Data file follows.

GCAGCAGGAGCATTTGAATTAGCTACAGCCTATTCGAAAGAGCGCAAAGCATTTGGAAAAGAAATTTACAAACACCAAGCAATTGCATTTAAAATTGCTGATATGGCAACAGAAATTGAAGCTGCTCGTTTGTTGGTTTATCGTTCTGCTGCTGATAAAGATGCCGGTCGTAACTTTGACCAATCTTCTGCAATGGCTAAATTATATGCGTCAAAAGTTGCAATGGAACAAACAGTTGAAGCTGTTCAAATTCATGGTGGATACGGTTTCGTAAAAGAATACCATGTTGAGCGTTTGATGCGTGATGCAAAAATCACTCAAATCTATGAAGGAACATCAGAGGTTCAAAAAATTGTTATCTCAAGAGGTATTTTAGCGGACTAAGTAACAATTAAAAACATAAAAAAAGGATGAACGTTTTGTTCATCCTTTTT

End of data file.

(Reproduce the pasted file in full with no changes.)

GCAGCAGGAGCATTTGAATTAGCTACAGCCTATTCGAAAGAGCGCAAAGCATTTGGAAAAGAAATTTACAAACACCAAGCAATTGCATTTAAAATTGCTGATATGGCAACAGAAATTGAAGCTGCTCGTTTGTTGGTTTATCGTTCTGCTGCTGATAAAGATGCCGGTCGTAACTTTGACCAATCTTCTGCAATGGCTAAATTATATGCGTCAAAAGTTGCAATGGAACAAACAGTTGAAGCTGTTCAAATTCATGGTGGATACGGTTTCGTAAAAGAATACCATGTTGAGCGTTTGATGCGTGATGCAAAAATCACTCAAATCTATGAAGGAACATCAGAGGTTCAAAAAATTGTTATCTCAAGAGGTATTTTAGCGGACTAAGTAACAATTAAAAACATAAAAAAAGGATGAACGTTTTGTTCATCCTTTTT